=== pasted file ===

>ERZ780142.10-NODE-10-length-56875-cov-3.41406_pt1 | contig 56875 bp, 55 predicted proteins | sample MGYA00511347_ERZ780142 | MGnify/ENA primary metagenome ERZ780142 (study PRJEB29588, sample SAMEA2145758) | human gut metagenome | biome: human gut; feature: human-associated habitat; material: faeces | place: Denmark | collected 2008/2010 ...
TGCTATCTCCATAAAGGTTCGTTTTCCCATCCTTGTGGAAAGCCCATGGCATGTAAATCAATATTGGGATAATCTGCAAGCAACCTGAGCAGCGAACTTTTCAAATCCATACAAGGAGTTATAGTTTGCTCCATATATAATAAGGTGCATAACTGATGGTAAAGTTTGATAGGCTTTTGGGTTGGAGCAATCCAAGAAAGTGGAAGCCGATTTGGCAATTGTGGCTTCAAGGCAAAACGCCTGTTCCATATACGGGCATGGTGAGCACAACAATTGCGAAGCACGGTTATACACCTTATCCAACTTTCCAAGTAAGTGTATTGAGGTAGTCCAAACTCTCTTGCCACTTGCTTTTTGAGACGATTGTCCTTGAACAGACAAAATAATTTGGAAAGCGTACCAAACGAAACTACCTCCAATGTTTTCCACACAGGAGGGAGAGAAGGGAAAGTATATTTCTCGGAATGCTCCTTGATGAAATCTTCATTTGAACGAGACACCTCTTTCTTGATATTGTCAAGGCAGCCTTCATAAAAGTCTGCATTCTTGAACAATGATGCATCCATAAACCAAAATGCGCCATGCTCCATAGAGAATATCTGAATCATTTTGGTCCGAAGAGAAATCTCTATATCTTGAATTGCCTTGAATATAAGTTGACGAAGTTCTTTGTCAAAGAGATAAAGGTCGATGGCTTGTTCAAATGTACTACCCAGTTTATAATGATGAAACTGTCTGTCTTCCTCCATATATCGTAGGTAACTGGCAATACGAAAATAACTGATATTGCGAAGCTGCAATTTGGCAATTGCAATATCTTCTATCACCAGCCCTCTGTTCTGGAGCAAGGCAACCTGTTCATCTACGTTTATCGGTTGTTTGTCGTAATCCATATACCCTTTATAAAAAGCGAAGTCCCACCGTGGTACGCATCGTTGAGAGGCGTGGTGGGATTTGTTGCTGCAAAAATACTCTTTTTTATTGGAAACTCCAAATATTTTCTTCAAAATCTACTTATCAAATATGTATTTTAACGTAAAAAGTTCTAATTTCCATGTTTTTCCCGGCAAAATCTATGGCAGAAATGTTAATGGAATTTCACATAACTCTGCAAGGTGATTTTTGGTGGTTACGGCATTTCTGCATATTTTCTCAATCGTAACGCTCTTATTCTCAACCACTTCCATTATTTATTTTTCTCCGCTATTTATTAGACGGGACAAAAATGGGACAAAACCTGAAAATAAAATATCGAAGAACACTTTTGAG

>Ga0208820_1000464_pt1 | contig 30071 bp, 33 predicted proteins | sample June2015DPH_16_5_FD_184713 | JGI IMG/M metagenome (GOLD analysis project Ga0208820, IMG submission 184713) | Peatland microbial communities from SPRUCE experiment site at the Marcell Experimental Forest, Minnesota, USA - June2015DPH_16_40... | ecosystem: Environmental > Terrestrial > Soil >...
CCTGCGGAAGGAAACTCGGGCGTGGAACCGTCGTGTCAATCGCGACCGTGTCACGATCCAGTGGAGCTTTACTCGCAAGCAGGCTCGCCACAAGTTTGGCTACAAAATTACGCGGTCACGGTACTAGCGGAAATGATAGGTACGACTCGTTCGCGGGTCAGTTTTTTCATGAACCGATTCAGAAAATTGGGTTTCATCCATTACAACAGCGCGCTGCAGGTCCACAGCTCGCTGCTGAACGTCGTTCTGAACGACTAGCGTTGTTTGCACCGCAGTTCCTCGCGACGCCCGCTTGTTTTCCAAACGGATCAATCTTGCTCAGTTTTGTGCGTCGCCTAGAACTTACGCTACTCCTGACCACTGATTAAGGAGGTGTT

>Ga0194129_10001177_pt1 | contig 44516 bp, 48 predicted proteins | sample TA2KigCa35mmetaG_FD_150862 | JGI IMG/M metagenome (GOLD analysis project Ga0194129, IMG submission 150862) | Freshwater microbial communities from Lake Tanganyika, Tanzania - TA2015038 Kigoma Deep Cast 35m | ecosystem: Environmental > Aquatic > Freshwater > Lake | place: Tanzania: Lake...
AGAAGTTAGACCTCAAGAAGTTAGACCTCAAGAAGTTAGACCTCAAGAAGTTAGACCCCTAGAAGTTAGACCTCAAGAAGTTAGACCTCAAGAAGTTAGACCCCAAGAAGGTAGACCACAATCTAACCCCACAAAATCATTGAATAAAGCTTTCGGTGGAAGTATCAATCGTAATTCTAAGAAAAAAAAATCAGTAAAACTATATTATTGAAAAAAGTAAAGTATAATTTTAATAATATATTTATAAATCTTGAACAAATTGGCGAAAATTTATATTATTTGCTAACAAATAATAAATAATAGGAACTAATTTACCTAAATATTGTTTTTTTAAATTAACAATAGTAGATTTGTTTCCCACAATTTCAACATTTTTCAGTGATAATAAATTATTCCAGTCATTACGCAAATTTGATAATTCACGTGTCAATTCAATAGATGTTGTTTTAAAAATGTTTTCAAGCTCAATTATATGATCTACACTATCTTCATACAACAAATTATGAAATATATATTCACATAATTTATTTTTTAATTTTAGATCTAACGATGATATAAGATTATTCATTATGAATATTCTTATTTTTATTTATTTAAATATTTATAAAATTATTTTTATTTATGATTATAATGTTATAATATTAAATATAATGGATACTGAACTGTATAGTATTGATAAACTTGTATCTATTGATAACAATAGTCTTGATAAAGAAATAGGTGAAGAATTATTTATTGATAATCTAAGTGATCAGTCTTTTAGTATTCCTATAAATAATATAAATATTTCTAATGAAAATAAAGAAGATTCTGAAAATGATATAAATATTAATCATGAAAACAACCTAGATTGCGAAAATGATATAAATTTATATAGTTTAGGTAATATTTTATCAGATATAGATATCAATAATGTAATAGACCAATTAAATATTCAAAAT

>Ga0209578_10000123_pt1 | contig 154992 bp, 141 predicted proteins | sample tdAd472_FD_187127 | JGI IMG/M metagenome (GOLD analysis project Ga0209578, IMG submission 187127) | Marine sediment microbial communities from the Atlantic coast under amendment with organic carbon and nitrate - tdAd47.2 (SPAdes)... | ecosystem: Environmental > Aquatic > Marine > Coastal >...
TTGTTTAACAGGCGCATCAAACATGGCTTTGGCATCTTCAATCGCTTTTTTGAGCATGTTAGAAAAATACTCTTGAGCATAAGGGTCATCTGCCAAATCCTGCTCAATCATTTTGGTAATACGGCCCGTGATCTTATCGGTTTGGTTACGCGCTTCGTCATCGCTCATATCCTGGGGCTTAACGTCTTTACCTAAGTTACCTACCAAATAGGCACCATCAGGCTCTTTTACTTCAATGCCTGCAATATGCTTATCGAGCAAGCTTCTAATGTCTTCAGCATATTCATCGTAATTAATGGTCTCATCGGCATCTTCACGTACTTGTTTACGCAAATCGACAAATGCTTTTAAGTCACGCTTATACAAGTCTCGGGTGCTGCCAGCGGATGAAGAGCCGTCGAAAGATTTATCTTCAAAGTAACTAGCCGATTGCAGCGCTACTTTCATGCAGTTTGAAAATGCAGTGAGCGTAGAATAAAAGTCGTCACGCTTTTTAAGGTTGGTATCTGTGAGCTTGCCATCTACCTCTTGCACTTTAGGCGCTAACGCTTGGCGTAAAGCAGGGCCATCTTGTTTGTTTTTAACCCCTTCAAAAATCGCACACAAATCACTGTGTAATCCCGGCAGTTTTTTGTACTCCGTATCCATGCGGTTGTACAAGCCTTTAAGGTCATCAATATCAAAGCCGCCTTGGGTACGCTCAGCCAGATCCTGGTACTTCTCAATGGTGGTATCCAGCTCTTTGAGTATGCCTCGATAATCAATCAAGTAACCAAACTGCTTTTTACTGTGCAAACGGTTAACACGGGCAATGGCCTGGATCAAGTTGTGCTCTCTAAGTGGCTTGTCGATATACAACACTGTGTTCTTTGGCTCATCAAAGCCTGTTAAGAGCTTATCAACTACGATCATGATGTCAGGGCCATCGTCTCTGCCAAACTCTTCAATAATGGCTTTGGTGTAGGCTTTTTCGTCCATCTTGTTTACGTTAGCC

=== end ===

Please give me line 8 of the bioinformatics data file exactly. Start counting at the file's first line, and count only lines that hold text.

TTGTTTAACAGGCGCATCAAACATGGCTTTGGCATCTTCAATCGCTTTTTTGAGCATGTTAGAAAAATACTCTTGAGCATAAGGGTCATCTGCCAAATCCTGCTCAATCATTTTGGTAATACGGCCCGTGATCTTATCGGTTTGGTTACGCGCTTCGTCATCGCTCATATCCTGGGGCTTAACGTCTTTACCTAAGTTACCTACCAAATAGGCACCATCAGGCTCTTTTACTTCAATGCCTGCAATATGCTTATCGAGCAAGCTTCTAATGTCTTCAGCATATTCATCGTAATTAATGGTCTCATCGGCATCTTCACGTACTTGTTTACGCAAATCGACAAATGCTTTTAAGTCACGCTTATACAAGTCTCGGGTGCTGCCAGCGGATGAAGAGCCGTCGAAAGATTTATCTTCAAAGTAACTAGCCGATTGCAGCGCTACTTTCATGCAGTTTGAAAATGCAGTGAGCGTAGAATAAAAGTCGTCACGCTTTTTAAGGTTGGTATCTGTGAGCTTGCCATCTACCTCTTGCACTTTAGGCGCTAACGCTTGGCGTAAAGCAGGGCCATCTTGTTTGTTTTTAACCCCTTCAAAAATCGCACACAAATCACTGTGTAATCCCGGCAGTTTTTTGTACTCCGTATCCATGCGGTTGTACAAGCCTTTAAGGTCATCAATATCAAAGCCGCCTTGGGTACGCTCAGCCAGATCCTGGTACTTCTCAATGGTGGTATCCAGCTCTTTGAGTATGCCTCGATAATCAATCAAGTAACCAAACTGCTTTTTACTGTGCAAACGGTTAACACGGGCAATGGCCTGGATCAAGTTGTGCTCTCTAAGTGGCTTGTCGATATACAACACTGTGTTCTTTGGCTCATCAAAGCCTGTTAAGAGCTTATCAACTACGATCATGATGTCAGGGCCATCGTCTCTGCCAAACTCTTCAATAATGGCTTTGGTGTAGGCTTTTTCGTCCATCTTGTTTACGTTAGCC